Beijing Declaration 20 years on: Gender-related violence in the Mideast

Egyptians march in downtown Cairo to mark International Women’s Day on March 8, 2013

Twenty years have passed since the signing of the Beijing Declaration, a landmark document that called for the elimination of all forms of violence against women and girls as a prerequisite to advancing gender equality.

Years later, while not exclusive to the Middle East, gender-based violence in the region has been placed under the spotlight as repeated violations continue to go unpunished.

But milestones such as Saudi Arabia’s creation of a set of laws deeming domestic violence a criminal offence, Egypt’s outlawing of female genital mutilation and Lebanon’s parliament passing a domestic violence law, point to a brighter future.

“When addressing gender-based violence in the Middle East, the first important observation is that the public discussions of many different forms of violence, thankfully, are expanding,” Professor Pernille Arenfeldt, a historian of women and gender at the American University of Sharjah told Al Arabiya News.

“Taboos are being challenged,” she said, describing a 2013 campaign against domestic violence in Saudi Arabia as a “prime example.”

Following the campaign, the kingdom passed the protection from abuse law. Those found guilty of committing psychological or physical abuse could face up to one year jail and a maximum 50,000 riyals ($13,300) fine.

Female genital mutilation

While outlawed in Egypt in 2008, a UNICEF report revealed that 27.2 million Egyptian girls had undergone female circumcision, placing it in the top three countries with FGM.

“While the number above is an overall estimate, “the assumption is that since 2013 to date this estimate must have increased in terms of overall, absolute figures as the procedure is still practiced,” Jaime Nadal, the U.N. Population Fund’s (UNFPA) representative in Cairo, told Al Arabiya News.

“…But, at the same time,” he continued, “there has been a decrease in relative terms (percentages) among the younger generation as stated by the preliminary results of 2014 DHS [Demographic and Health Surveys], which will be released in the coming weeks.”

Alarmingly, little more than 30 percent of women surveyed by UNICEF said the practice should stop. But only 33 percent of those aged 15 to 19-years-old agreed, possibly a sign that younger generations are beginning to shun the procedure.

In January a man was convicted of manslaughter after conducting the often fatal procedure on 13-year-old Soheir al-Batea. Nadal described the trial as “a milestone in the right direction.”

The case was the first to handle FGM, seven years after the law was passed.

“Curbing the practice requires work to control both the demand for FGM among families, as well as control over the supply side,” such as persons or medical staff willing to provide the prodecure, Nadal said.

“Affecting supply requires work on the community level to change social norms in regards to FGM especially in rural areas where it is widely practiced.”

“Work on supply side also requires strengthened surveillance over private clinics where most of the FGM is practiced as well as enhanced law enforcement to ensure efficient investigation and litigation of FGM cases which is also challenging to implement across the governorates of Egypt,” he added.

Honor killings

An estimated 20 women – an official number experts say is likely to be an underestimation – are killed in Jordan every year in honor-related crimes, al-Monitor news website reported.

Honor killings are often based on claims of daughters, sisters or wives “shaming” the family through sex-related acts, but the case of Batool Haddad, killed by her father and uncle for converting to Islam showed there were other reasons.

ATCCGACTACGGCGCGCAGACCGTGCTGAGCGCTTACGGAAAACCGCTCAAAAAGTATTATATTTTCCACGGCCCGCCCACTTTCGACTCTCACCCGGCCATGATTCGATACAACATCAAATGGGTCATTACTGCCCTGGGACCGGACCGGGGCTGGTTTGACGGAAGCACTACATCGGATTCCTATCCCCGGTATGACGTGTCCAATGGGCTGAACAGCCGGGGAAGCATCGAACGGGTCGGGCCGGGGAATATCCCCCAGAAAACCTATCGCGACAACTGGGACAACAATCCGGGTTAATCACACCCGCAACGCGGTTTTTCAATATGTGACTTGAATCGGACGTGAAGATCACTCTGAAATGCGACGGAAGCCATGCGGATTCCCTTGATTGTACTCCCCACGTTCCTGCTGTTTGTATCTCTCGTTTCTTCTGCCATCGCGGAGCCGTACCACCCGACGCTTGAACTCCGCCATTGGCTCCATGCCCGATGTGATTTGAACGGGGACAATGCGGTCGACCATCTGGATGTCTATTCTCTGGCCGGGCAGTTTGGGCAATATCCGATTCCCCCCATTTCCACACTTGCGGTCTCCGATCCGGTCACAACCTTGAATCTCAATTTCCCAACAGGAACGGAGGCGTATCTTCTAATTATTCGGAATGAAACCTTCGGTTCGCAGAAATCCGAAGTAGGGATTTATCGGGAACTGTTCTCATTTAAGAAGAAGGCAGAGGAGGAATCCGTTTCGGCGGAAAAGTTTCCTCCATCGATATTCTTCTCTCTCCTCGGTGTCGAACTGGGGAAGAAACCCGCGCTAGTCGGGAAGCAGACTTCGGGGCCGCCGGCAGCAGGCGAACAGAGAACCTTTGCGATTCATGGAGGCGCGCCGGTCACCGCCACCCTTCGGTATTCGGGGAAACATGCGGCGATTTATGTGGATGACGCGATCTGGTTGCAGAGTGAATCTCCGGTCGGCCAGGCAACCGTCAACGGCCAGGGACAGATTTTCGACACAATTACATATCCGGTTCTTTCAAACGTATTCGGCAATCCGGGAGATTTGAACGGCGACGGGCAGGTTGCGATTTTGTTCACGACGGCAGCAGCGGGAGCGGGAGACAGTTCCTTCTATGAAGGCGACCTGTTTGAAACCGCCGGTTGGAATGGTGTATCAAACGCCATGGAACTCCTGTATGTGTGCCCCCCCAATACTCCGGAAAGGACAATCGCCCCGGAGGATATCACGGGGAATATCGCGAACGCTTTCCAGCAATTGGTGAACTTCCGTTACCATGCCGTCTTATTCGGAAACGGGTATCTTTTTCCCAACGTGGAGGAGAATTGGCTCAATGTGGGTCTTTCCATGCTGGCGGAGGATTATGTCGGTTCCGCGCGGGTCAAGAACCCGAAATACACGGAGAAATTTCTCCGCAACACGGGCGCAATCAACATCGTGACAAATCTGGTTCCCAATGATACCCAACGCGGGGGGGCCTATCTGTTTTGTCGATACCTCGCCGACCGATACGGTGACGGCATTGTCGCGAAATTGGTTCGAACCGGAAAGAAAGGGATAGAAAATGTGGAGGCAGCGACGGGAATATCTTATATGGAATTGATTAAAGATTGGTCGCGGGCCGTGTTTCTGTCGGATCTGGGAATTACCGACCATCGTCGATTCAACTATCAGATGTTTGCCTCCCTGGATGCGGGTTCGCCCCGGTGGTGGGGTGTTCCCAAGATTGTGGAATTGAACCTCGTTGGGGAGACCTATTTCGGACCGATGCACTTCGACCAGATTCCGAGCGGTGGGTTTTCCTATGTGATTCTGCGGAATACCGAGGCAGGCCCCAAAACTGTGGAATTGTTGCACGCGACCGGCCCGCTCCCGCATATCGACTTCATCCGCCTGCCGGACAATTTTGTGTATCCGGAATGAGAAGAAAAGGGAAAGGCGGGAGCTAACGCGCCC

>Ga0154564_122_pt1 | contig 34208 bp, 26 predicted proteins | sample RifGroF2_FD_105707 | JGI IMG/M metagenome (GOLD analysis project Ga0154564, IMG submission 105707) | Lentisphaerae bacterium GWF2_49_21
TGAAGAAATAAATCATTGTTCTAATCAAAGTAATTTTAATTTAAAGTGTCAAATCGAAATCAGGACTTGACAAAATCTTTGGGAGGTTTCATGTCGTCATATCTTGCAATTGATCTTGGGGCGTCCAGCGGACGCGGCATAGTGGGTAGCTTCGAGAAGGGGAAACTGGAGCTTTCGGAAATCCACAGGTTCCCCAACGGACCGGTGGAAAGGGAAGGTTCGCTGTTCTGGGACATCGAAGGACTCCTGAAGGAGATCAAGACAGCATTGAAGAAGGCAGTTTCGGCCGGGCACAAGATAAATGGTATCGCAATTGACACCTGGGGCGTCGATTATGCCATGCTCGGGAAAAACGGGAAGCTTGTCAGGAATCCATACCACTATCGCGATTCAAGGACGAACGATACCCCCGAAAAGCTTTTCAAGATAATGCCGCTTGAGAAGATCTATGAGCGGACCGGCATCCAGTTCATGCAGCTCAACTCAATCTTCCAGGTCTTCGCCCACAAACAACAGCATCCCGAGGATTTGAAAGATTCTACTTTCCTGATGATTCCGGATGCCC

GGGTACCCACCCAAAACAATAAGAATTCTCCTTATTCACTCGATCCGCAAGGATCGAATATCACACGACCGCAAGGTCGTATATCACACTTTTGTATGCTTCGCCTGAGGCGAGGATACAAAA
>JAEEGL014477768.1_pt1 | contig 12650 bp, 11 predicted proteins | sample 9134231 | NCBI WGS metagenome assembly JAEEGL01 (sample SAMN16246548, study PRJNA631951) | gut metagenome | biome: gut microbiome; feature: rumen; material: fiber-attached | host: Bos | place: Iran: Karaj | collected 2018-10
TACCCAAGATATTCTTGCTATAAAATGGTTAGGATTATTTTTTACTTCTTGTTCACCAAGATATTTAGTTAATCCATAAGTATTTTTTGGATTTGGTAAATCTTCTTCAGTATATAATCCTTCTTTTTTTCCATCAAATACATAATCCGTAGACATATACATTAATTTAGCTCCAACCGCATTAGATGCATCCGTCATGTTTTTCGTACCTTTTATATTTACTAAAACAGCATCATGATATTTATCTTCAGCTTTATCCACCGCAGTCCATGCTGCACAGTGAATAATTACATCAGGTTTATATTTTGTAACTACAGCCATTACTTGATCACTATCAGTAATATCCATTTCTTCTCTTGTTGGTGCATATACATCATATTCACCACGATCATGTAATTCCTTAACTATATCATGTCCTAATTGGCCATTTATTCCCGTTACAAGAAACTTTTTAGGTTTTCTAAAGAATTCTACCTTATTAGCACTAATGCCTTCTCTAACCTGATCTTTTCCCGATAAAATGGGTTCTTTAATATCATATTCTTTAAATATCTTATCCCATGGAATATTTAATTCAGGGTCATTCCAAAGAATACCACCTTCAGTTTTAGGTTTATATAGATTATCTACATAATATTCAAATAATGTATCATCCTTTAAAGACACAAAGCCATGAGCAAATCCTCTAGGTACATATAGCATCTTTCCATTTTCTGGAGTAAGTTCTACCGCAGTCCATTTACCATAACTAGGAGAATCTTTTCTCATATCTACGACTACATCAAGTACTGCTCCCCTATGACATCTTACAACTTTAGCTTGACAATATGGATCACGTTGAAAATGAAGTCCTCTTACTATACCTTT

In similar cases, articles 98 and 340 of the Jordanian penal code allow for reduced sentences for perpetrators of “honor crimes,” Human Rights Watch reported.

Additionally, according to a report submitted to the U.N. General Assembly, Jordanian – and Iranian – law protect a man for murdering an adulterous wife.

“Many Middle Eastern states have codified personal status codes that ascribe extensive authority to male-heads of household and because state-issued laws as well as social norms define the familial sphere as intensely private and beyond the reach of state authority,” Arenfeldt said, explaining that gender-based violence was not specific to any particular part of the world.

While Jordanian political and social activist – Lahib Bani Sakhar believes such laws could be amended in the future it is still not enough.

“It is not enough to amend laws. But to change society’s attitudes is unfortunately a long term process,” she told Al Arabiya News.

“A few timid steps have been taken to tackle the issue by thegovernment, parliament, and civil society,” she said.

“But I think a lot of work has to be done, and in particular the issue of enforcing the laws and addressing honor killing as a crime.”

‘Women’s rights are human rights’

Article 14 of the Beijing Declaration asserts that “women’s rights are human rights.” It moves on to afford women “the freedom, thought, conscience, religion and belief.”

While in article 29, signatories reveal their “determination” to “prevent and eliminate all forms of violence against women and girls.”

“On International Women’s Day, the fundamental question to ask is probably why the need for this day? This question is perhaps best answered by another question, namely, ‘Are women human?’ I am sure that we all agree that this is the case. Sadly, the evidence related to gender- based violence documents that we do not all agree on the implications of the answer,” Arenfeldt said.

(Source / 07.03.2015)

Police suspect shooting that killed Dallas man was random

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DALLAS – Police in Dallas say they suspect a shooting that killed a 36-year-old man taking pictures was random.

The man was shot outside the door of his northeast Dallas apartment as he photographed the snow just before midnight Wednesday in the 9900 block of Walnut Road.

While police say the shooting was likely random, some residents in the area and the North Texas chapter of the Council on American-Islamic Relations (CAIR) say they aren’t so sure.